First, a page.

PRECISION was a multicenter, blinded, randomized, parallel-group, Phase 3 study, which was performed in hospitals or research centers in Europe, North America, Asia, and Australia. Patients were eligible for randomization if their sitting systolic blood pressure was 140 mm Hg or higher despite taking standardized background therapy consisting of three antihypertensive drugs, including a diuretic. The study consisted of three sequential parts: Part 1 was the 4-week double-blind, randomized, and placebo-controlled part, in which 730 patients were randomized to aprocitentan 12.5 mg (n=243), aprocitentan 25 mg (n=243), or placebo (n=244) in a 1:1:1 ratio; Part 2 was a 32-week single (patient)-blind part, in which all patients received aprocitentan 25 mg (n=704); and Part 3 was a 12-week double-blind, randomized, and placebo-controlled withdrawal part, in which patients were re-randomized to aprocitentan 25 mg (n=307) or placebo (n=307) in a 1:1 ratio. The primary and key secondary endpoints were changes in unattended office systolic blood pressure from baseline to week 4 and from withdrawal baseline to week 40, respectively. Secondary endpoints included 24-h ambulatory blood pressure changes.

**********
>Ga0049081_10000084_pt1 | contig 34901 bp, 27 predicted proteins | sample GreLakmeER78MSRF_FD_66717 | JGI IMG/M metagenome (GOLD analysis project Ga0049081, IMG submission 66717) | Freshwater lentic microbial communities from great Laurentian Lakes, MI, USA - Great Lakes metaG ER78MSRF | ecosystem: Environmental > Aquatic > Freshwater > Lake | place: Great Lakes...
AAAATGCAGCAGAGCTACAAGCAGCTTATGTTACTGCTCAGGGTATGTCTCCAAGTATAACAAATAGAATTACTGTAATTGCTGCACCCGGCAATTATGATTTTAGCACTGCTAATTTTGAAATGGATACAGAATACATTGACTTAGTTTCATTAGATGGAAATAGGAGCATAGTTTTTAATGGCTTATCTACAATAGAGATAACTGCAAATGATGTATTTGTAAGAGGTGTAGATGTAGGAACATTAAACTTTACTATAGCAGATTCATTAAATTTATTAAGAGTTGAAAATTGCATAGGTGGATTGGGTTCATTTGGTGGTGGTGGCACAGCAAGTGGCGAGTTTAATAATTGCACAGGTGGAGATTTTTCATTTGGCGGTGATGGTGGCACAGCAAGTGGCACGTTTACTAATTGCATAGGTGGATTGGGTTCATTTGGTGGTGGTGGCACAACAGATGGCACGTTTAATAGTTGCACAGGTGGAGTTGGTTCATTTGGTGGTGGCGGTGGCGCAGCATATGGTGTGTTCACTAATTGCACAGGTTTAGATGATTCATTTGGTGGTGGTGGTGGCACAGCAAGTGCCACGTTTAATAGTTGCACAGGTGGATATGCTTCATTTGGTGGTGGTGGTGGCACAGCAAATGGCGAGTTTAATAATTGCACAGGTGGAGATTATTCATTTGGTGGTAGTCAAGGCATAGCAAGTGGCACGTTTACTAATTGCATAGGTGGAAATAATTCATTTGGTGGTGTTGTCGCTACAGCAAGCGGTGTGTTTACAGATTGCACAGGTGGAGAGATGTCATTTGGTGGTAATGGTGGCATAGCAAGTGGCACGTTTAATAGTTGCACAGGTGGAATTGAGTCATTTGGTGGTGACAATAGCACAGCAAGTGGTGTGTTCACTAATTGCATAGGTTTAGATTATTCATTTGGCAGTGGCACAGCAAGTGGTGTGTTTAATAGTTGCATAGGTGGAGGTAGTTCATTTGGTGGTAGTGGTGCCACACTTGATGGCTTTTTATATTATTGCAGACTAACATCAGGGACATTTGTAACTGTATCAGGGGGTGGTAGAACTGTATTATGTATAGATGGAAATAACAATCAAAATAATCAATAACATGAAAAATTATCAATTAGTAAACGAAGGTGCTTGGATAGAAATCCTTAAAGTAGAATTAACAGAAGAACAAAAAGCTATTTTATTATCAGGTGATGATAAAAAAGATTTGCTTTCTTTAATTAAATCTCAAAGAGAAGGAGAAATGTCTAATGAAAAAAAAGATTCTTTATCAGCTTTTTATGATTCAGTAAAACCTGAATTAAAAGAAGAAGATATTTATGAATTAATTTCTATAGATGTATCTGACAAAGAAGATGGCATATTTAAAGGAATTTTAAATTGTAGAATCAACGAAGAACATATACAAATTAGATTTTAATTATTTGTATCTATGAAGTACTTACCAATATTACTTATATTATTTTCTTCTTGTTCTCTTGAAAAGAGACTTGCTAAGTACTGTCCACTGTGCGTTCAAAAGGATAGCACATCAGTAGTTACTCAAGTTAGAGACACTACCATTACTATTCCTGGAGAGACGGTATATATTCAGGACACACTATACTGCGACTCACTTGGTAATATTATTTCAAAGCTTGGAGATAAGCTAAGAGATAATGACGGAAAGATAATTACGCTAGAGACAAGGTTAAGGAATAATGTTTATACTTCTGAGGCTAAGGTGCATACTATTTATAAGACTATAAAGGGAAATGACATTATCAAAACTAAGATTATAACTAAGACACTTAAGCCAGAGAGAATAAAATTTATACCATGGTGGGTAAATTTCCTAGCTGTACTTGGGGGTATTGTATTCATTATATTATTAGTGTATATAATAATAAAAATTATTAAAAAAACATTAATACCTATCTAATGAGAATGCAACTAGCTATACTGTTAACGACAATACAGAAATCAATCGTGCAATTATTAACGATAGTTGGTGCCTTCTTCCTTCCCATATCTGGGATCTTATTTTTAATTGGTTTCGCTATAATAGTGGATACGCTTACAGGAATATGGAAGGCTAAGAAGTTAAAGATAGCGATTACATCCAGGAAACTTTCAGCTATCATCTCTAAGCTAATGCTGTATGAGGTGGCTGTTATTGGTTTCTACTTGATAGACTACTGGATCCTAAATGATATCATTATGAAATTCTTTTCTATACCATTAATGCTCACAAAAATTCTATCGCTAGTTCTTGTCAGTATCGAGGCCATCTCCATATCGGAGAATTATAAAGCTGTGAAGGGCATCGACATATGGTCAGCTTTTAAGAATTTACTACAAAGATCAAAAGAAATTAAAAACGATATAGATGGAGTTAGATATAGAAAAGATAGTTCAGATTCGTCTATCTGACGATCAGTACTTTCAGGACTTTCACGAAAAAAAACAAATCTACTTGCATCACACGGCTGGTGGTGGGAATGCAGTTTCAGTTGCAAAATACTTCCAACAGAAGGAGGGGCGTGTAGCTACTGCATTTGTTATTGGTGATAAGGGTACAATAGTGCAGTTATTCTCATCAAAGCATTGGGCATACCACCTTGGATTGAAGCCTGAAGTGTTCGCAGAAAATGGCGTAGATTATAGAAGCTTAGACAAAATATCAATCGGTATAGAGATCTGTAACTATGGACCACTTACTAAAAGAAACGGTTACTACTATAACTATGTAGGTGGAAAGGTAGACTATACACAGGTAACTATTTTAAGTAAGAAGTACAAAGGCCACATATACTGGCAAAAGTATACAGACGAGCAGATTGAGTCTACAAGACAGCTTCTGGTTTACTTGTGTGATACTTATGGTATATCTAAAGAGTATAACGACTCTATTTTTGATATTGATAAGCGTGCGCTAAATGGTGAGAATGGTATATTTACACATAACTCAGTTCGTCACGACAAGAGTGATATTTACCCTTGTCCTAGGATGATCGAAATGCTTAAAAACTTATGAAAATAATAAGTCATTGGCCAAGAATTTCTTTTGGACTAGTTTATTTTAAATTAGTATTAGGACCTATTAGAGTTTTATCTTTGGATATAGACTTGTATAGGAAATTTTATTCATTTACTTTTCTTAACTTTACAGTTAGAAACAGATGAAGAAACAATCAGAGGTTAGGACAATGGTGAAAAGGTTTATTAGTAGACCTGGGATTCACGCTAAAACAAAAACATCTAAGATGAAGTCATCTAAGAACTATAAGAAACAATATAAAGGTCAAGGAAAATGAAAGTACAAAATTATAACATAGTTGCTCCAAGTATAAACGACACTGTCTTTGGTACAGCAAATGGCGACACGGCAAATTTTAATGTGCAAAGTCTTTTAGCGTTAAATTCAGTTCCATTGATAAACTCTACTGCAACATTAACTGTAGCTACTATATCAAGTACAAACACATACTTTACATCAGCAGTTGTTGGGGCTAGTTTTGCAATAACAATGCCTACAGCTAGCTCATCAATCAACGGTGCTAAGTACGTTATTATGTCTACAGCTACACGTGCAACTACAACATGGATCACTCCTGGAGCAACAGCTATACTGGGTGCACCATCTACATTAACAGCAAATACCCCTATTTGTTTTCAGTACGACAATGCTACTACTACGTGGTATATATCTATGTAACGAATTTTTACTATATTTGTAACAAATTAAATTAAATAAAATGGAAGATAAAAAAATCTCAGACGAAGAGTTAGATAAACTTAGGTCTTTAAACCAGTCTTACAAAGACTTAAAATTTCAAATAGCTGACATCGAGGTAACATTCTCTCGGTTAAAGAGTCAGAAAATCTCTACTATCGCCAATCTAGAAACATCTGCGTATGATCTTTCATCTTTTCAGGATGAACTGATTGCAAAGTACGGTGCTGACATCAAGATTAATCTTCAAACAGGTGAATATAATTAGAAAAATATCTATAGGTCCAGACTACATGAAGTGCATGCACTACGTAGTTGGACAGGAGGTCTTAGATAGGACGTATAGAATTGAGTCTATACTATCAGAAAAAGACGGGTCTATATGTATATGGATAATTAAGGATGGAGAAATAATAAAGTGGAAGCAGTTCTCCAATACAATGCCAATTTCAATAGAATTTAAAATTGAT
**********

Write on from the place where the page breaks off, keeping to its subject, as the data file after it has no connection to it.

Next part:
At baseline, 69.2% of patients were obese or severely obese, 54.1% had diabetes, 22.2% had stage 3-4 chronic kidney disease and 19.6% had congestive heart failure. 63% of randomized patients were receiving at least 4 anti-hypertensive therapies at screening.

Key PRECISION findings19
The least square mean change in office SBP at 4 weeks was –15.3 mmHg for aprocitentan 12.5 mg, –15.2 mmHg for 25 mg, and –11.5 mmHg for placebo, for a difference versus placebo of –3.8 mmHg (p=0.0042) and –3.7 mmHg (p=0.0046), respectively. Office diastolic blood pressure (DBP) also decreased with both aprocitentan doses compared to placebo (–3.9 mmHg for the 12.5 mg dose and –4.5 mmHg for the 25 mg dose). Office SBP and DBP were maintained during Part 2 in patients previously receiving aprocitentan and decreased within the first 2 weeks of Part 2 before stabilizing in those previously receiving placebo. In Part 3, office SBP after 4 weeks of withdrawal (the key secondary endpoint) increased significantly with placebo compared to aprocitentan (5.8 mmHg; p<0.0001). Office DBP also increased with placebo compared to aprocitentan (5.2 mmHg; p<0.001). The difference between the two groups remained up to week 48.